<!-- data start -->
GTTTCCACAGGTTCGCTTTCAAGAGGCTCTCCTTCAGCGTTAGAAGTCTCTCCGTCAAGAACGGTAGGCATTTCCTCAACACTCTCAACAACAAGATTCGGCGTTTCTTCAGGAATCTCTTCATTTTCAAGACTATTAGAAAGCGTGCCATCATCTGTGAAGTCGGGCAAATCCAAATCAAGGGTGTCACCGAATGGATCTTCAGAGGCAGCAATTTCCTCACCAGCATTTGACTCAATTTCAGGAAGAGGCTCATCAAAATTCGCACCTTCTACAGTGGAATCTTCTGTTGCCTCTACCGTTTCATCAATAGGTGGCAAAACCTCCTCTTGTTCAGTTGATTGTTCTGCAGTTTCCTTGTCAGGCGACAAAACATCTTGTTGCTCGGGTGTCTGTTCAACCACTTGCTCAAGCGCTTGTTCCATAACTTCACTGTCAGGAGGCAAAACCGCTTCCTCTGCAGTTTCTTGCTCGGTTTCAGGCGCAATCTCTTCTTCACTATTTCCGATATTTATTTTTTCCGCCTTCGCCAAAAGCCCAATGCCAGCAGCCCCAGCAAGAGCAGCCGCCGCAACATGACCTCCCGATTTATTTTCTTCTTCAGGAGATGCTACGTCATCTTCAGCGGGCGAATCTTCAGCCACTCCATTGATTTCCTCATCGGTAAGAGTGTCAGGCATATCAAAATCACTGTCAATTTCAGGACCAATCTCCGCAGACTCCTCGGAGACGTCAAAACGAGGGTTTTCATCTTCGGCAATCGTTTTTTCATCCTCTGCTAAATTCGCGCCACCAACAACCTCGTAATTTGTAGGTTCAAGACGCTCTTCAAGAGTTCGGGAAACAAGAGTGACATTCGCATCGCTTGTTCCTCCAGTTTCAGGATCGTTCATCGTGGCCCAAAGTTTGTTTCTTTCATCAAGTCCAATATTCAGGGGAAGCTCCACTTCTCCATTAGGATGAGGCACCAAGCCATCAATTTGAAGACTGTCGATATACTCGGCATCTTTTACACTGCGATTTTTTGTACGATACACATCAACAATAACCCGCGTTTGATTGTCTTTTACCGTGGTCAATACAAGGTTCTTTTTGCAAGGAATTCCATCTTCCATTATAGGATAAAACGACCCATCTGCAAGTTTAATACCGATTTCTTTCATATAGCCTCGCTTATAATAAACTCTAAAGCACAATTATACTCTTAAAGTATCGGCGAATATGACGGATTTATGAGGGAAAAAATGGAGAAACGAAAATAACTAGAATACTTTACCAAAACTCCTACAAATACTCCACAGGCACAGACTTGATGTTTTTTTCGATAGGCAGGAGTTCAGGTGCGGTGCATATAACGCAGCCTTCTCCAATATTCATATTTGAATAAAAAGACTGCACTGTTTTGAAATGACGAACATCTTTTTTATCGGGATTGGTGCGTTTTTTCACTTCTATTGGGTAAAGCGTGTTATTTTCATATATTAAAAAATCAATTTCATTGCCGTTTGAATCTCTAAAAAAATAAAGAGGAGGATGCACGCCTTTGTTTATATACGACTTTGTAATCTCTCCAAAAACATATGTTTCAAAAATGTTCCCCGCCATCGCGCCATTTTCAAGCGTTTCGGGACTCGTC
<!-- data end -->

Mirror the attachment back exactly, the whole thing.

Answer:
GTTTCCACAGGTTCGCTTTCAAGAGGCTCTCCTTCAGCGTTAGAAGTCTCTCCGTCAAGAACGGTAGGCATTTCCTCAACACTCTCAACAACAAGATTCGGCGTTTCTTCAGGAATCTCTTCATTTTCAAGACTATTAGAAAGCGTGCCATCATCTGTGAAGTCGGGCAAATCCAAATCAAGGGTGTCACCGAATGGATCTTCAGAGGCAGCAATTTCCTCACCAGCATTTGACTCAATTTCAGGAAGAGGCTCATCAAAATTCGCACCTTCTACAGTGGAATCTTCTGTTGCCTCTACCGTTTCATCAATAGGTGGCAAAACCTCCTCTTGTTCAGTTGATTGTTCTGCAGTTTCCTTGTCAGGCGACAAAACATCTTGTTGCTCGGGTGTCTGTTCAACCACTTGCTCAAGCGCTTGTTCCATAACTTCACTGTCAGGAGGCAAAACCGCTTCCTCTGCAGTTTCTTGCTCGGTTTCAGGCGCAATCTCTTCTTCACTATTTCCGATATTTATTTTTTCCGCCTTCGCCAAAAGCCCAATGCCAGCAGCCCCAGCAAGAGCAGCCGCCGCAACATGACCTCCCGATTTATTTTCTTCTTCAGGAGATGCTACGTCATCTTCAGCGGGCGAATCTTCAGCCACTCCATTGATTTCCTCATCGGTAAGAGTGTCAGGCATATCAAAATCACTGTCAATTTCAGGACCAATCTCCGCAGACTCCTCGGAGACGTCAAAACGAGGGTTTTCATCTTCGGCAATCGTTTTTTCATCCTCTGCTAAATTCGCGCCACCAACAACCTCGTAATTTGTAGGTTCAAGACGCTCTTCAAGAGTTCGGGAAACAAGAGTGACATTCGCATCGCTTGTTCCTCCAGTTTCAGGATCGTTCATCGTGGCCCAAAGTTTGTTTCTTTCATCAAGTCCAATATTCAGGGGAAGCTCCACTTCTCCATTAGGATGAGGCACCAAGCCATCAATTTGAAGACTGTCGATATACTCGGCATCTTTTACACTGCGATTTTTTGTACGATACACATCAACAATAACCCGCGTTTGATTGTCTTTTACCGTGGTCAATACAAGGTTCTTTTTGCAAGGAATTCCATCTTCCATTATAGGATAAAACGACCCATCTGCAAGTTTAATACCGATTTCTTTCATATAGCCTCGCTTATAATAAACTCTAAAGCACAATTATACTCTTAAAGTATCGGCGAATATGACGGATTTATGAGGGAAAAAATGGAGAAACGAAAATAACTAGAATACTTTACCAAAACTCCTACAAATACTCCACAGGCACAGACTTGATGTTTTTTTCGATAGGCAGGAGTTCAGGTGCGGTGCATATAACGCAGCCTTCTCCAATATTCATATTTGAATAAAAAGACTGCACTGTTTTGAAATGACGAACATCTTTTTTATCGGGATTGGTGCGTTTTTTCACTTCTATTGGGTAAAGCGTGTTATTTTCATATATTAAAAAATCAATTTCATTGCCGTTTGAATCTCTAAAAAAATAAAGAGGAGGATGCACGCCTTTGTTTATATACGACTTTGTAATCTCTCCAAAAACATATGTTTCAAAAATGTTCCCCGCCATCGCGCCATTTTCAAGCGTTTCGGGACTCGTC